Some steppe species are scarce residents within the reserve but there are significant populations of Eurasian Thick-knee (Burhinus oedicnemus) and Black-bellied Sandgrouse (Pterocles orientalis). It is possible to see Lesser Kestrel (Falco naumanni) and of course Corn Bunting (Miliaria calandra). Ring Ouzels (Turdus torquatus) are not uncommon in winter. Rufous-tailed Scrub-Robin (Cercotrichas galactotes) occur with some regularity. Sardinian Warbler (Sylvia melanocephala) as well as Dartford Warblers (Sylvia undata) are moderately common at all seasons, as are Spectacled Warblers (Sylvia conspicillata) in summer and Common Chiffchaffs (Phylloscopus collybita) in winter. Southern Grey Shrikes (Lanius meridionalis) occur in the few areas with trees or bushes. Trumpeter Finches (Rhodopechys githaginea) are mainly winter visitors in moderate numbers, but at least some are present in summer.
This site is highly attractive for the presence of many of the Steppe species, although they do take some searching for. In general it is recommended to use the early morning hours and in order to find the birds, stop, look and listen. As the area is very dry a good bet is to investigate the parts where there is some water more intensively.
To access the steppe habitat you can follow more or less the direction to the visitor center. Thus take the local road off the N-344 for Cabo de Gata and San Jose from the Retamar roundabout. At Km 6, after the Retamar roundabout, prepare to turn north onto a paved track on the right side of the road. This track direction is to the approach radio tower for Almeria airport. It is 1.4 km from the main road, but you do not need to go all the way up. Park and walk along the tracks off to the right after some 100 meters and again (and again). These tracks normally cut through all this area, which includes the best steppe habitat. The Lark was found on 70 m above sea level (asl) in a mix of low esparto grass and thyme. I got attracted to the lark with her singing. This metallic clatter I compared first with a tape-recording brought along, and then I checked the book. In the Visitor Center there are tape-recordings of the lark, too. So you can check here as well.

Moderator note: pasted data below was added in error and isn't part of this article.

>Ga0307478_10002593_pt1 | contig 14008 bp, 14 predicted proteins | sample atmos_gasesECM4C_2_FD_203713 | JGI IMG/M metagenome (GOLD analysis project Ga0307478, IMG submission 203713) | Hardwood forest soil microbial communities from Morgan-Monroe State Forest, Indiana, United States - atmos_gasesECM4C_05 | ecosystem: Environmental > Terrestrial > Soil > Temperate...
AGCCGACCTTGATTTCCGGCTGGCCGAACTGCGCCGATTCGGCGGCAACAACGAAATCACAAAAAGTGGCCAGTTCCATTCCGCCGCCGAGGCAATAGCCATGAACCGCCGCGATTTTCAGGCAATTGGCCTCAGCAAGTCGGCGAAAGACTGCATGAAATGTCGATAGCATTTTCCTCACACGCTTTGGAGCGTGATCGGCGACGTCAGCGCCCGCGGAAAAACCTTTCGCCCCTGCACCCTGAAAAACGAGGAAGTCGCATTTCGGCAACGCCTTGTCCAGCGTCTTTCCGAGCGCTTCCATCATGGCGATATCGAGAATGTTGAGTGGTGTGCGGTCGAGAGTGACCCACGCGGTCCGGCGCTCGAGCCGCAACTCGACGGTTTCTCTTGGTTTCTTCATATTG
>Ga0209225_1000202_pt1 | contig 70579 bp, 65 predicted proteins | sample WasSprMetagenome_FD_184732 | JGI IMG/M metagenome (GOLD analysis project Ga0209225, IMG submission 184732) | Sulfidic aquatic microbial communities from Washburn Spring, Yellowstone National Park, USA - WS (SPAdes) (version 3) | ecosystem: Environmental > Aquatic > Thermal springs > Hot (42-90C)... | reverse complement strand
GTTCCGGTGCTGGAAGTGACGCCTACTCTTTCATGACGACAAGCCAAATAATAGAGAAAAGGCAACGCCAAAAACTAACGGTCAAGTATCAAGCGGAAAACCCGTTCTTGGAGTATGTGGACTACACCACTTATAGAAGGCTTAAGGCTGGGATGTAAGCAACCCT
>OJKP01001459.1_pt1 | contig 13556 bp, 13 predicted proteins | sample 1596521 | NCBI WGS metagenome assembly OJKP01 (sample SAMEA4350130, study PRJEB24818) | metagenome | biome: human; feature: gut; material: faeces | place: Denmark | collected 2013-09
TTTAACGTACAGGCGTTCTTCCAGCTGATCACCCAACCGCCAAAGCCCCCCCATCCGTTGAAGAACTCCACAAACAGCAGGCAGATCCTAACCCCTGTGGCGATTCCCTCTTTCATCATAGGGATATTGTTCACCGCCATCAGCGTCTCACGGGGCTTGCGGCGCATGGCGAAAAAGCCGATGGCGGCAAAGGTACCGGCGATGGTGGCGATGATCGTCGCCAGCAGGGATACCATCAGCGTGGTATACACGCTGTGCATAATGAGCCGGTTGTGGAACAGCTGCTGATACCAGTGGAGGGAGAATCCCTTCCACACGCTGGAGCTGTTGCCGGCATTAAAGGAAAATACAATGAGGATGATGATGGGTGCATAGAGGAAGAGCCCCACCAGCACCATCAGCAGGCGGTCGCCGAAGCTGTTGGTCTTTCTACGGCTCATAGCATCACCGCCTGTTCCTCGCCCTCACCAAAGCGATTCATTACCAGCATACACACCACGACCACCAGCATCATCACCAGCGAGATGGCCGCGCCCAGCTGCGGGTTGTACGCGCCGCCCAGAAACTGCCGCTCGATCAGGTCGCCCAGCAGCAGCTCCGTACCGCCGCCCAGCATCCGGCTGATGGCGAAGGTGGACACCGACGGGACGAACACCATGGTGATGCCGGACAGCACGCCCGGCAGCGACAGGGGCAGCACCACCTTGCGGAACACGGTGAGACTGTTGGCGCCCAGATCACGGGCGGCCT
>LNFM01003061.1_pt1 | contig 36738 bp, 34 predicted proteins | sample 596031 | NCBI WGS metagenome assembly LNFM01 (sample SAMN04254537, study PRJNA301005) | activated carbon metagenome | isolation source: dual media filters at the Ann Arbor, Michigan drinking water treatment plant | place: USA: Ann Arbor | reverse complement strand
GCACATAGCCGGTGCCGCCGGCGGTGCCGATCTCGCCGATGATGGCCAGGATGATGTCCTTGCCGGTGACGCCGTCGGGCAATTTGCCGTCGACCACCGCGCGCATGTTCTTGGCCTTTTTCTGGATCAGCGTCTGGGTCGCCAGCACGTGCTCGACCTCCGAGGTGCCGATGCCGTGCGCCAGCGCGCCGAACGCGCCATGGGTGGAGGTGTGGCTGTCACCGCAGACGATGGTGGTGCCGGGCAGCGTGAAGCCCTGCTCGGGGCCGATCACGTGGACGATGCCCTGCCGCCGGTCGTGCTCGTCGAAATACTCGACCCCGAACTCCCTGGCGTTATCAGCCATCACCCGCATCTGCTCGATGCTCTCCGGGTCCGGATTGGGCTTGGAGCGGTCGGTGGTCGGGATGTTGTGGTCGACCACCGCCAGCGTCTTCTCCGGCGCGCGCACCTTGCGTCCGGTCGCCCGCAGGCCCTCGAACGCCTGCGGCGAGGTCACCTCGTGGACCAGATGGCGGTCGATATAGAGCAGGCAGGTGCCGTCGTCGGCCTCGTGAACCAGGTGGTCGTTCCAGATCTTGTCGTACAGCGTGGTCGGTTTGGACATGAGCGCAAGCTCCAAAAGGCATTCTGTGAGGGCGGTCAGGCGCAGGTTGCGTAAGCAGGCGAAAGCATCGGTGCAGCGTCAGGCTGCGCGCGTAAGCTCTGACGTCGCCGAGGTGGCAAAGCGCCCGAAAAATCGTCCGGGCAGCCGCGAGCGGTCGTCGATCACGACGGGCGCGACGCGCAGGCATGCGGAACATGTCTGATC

Excellent Literature – not only for the Las Almoladeras – area is “Where to watch birds in Southern & Western Spain” by Ernest Garcia and Andrew Paterson.
Be prepared, that Dupont‘s Lark (Chersophilus duponti) is a very local resident, confined to a wide area of steppes in eastern Granada and Almeria. Some individuals may disperse more widely in wintertime and might show-up on locations you would not think.
To cope with the growing demand for top shots of the rarer species of the Palearctic Bird-Lens is keen to enrich the range of pictures of birds you can find in the western palearctic. Trips to remote places like Finland in wintertime or to Spain in spring to capture images of rare birds of western palearctic were very successful. The nice image you find in that blog is only an appetizer, what you will find in the gallery in the “Pictures Shop”. Just give me a message, if I could serve you with an additional image.